Water Protectors have gathered and travelled along different parts of the proposed pipeline route in opposition to construction. Thousands have participated in rallies, sit ins, and peaceful protests along the pipeline corridor, at universities, and banks. Some Indigenous youth and organizers from the frontlines are also scheduled to head to D.C. in April to demand President Biden Stop Line 3. 

Court battles characterize many of the opposition efforts  

Since Enbridge’s initial proposal of the new Line 3, many efforts to stop the project have come in the form of legal challenges. Line 3 requires over 20 local, state and federal permits to be built, and various groups and individuals have been active in opposing many of these permits through legal processes. In August, many groups appealed the PUC’s permit decisions, including multiple Indigenous nations, the Minnesota Department of Commerce, and environmental groups like the Youth Climate Intervenors. In the wake of the November decisions, some of those groups brought new legal challenges to the MPCA and Army Corps’ permit decisions.

Additional concerns related to the safety of construction during a global pandemic have also been brought to court. Two Indigenous nations, the Red Lake and White Earth Bands, filed a motion to halt the project with the Minnesota PUC that cited, along with environmental and cultural harm from construction, the health risks associated with a flux of out-of-state workers coming into the area to construct the pipeline amidst the pandemic. 

Most recently, on March 23rd, the Minnesota Court of Appeals heard oral arguments on one of the main legal challenges to Enbridge’s Line 3. Plaintiff parties presented their best arguments to the court, asking them to appeal the PUC’s decision to approve key permits such as the Certificate of Need. A decision from the court is expected no later than June 21st. 

Social media as a tool for protest in the Stop Line 3 movement

Groups in the Stop Line 3 movement have been using online platforms to amplify their voices, an increasingly important tactic for activism in the 21st century. 

On February 17th, groups like MN350 called for an Art Storm to #StopLine3. Social media platforms were inundated with artistic posts in opposition to Line 3. This virtual, out-of-the-box strategy to increasing awareness about the issue was met with enthusiasm as hundreds contributed drawings, paintings, banners, and more to #StopLine3. An overview of the Art Storm can be found on MN350’s website.

Stop Line 3 calls for Biden to take executive action to halt construction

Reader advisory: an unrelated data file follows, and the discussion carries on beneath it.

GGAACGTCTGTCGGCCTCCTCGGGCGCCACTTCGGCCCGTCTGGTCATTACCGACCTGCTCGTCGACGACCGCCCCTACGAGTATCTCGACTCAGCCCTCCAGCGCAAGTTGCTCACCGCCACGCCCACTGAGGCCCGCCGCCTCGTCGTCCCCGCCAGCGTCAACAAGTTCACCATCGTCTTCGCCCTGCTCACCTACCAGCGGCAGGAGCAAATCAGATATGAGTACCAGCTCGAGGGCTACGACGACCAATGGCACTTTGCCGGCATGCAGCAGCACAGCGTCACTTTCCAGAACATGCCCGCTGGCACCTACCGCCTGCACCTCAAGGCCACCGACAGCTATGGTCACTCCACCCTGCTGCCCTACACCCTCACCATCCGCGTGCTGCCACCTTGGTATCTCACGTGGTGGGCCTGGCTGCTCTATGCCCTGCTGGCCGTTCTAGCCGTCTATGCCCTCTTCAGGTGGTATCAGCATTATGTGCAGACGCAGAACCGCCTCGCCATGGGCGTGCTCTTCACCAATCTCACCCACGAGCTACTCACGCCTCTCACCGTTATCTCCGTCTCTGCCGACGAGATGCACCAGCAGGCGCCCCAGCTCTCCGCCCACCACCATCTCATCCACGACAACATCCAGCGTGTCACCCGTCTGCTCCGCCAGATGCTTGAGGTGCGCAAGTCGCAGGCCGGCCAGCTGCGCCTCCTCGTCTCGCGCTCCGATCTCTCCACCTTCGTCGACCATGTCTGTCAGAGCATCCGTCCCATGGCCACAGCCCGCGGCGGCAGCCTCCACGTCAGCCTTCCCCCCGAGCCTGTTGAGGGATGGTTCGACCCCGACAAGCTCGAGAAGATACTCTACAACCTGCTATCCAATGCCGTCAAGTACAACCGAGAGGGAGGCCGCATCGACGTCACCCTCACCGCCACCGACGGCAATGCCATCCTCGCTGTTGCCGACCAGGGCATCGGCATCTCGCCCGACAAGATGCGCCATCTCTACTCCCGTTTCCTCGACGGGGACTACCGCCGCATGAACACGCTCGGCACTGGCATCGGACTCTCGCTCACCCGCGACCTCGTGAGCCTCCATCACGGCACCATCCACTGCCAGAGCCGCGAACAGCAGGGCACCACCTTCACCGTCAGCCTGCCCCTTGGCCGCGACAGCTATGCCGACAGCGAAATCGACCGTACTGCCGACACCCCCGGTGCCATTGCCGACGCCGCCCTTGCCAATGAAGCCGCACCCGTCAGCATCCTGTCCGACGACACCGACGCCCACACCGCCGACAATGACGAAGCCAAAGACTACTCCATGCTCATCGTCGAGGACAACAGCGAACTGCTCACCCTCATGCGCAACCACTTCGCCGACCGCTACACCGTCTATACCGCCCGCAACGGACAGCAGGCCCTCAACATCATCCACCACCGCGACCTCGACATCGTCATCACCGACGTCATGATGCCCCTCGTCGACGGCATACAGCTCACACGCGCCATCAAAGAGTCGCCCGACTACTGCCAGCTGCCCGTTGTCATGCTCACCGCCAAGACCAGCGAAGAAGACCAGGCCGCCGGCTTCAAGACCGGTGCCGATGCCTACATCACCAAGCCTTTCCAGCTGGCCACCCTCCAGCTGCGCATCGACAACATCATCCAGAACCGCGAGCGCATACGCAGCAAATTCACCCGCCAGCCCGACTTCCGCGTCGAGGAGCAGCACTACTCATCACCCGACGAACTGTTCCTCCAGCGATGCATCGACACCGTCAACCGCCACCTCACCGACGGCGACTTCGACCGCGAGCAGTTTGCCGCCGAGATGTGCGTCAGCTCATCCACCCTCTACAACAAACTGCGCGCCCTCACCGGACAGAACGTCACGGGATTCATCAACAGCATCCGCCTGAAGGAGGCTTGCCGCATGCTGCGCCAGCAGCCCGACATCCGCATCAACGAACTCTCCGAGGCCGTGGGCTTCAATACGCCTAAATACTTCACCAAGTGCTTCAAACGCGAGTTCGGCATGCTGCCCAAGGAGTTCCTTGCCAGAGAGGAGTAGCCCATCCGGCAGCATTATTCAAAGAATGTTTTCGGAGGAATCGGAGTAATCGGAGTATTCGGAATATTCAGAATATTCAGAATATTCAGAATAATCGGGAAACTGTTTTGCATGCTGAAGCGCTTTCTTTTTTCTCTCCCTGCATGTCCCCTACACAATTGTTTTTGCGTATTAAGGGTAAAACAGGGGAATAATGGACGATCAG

During his first days in office, President Biden issued an executive order to halt the highly contested Keystone XL Pipeline, a similarly large oil pipeline. Biden has made addressing climate change a national security imperative for his administration. In just two months, he has demonstrated his willingness to use executive power to take important climate action, such as halting Keystone XL and rejoining the Paris Climate Agreement. Advocates have therefore urged Biden to halt construction on Line 3, just as he found the Keystone XL construction wrong, Line 3 construction is also unjust, and both pull crude oil from the same source.

On the topic of presidential intervention on Line 3, Brent Murcia said, “It’s an ask that is real and that people have the power to convince him to do.”

Ellen Anderson, the Climate Program Director at MCEA, told Climate XChange that while Governor Walz has so far declined to intervene in Line 3, there may be room for a discussion between the Democratic president and governor about action on Line 3.

What Comes Next? 

While court appeals and protests continue, construction has been underway since December. We are already seeing many of the concerns of construction play out in real time. Two men charged in a human trafficking bust in Northern Minnesota were working on Enbridge’s Line 3, only validating the concerns from Indigenous communities. Enbridge promised that about 50% of the workers needed for the project would be from local communities, but after the first month of construction, only 33% of the workers were Minnesota residents. Construction of Line 3 has been linked to a modest number of cases of coronavirus, and the impact of the project on the spread of the disease remains unclear.

Climate Reporter Emily Atkin is on the ground in Minnesota reporting on this developing story. Follow her reporting at HEATED

In the last decade, we have seen a shift in the country’s policy paradigms, as constituents and those who represent them are moving away from valuing short-term economic interests over long-term social and environmental considerations. We are seeing unprecedented pushes for equity and inclusion in environmental spaces. Today’s fight against Line 3 exemplifies the environmental justice efforts that must be an integral part of modern environmentalist movements.

But there is still much work to be done, and no time to waste. The construction is estimated to take between six and nine months to complete, giving activists that amount of time to halt the pipeline. If you are interested in getting involved and taking action, there are a number of steps you can take. contains information and a number of resources about the movement.

 The Honor the Earth website summarizes the choice every citizen and policymaker must make:

“Our Seven Generations and Seventh Fire prophecies tell us we are in the time when we have a choice between two paths. One path is well worn, scorched and leads to our destruction. The other path is new, green and leads to mino-bimaadiziwin (the good life).  We must choose to walk the new path.”

The movement against Line 3 walks the new path. It is a courageous and inspiring effort to protect the environment and humankind, and in this pivotal moment in history, it is vital.

Featured Image: Photo by Lorie Shaull via Flickr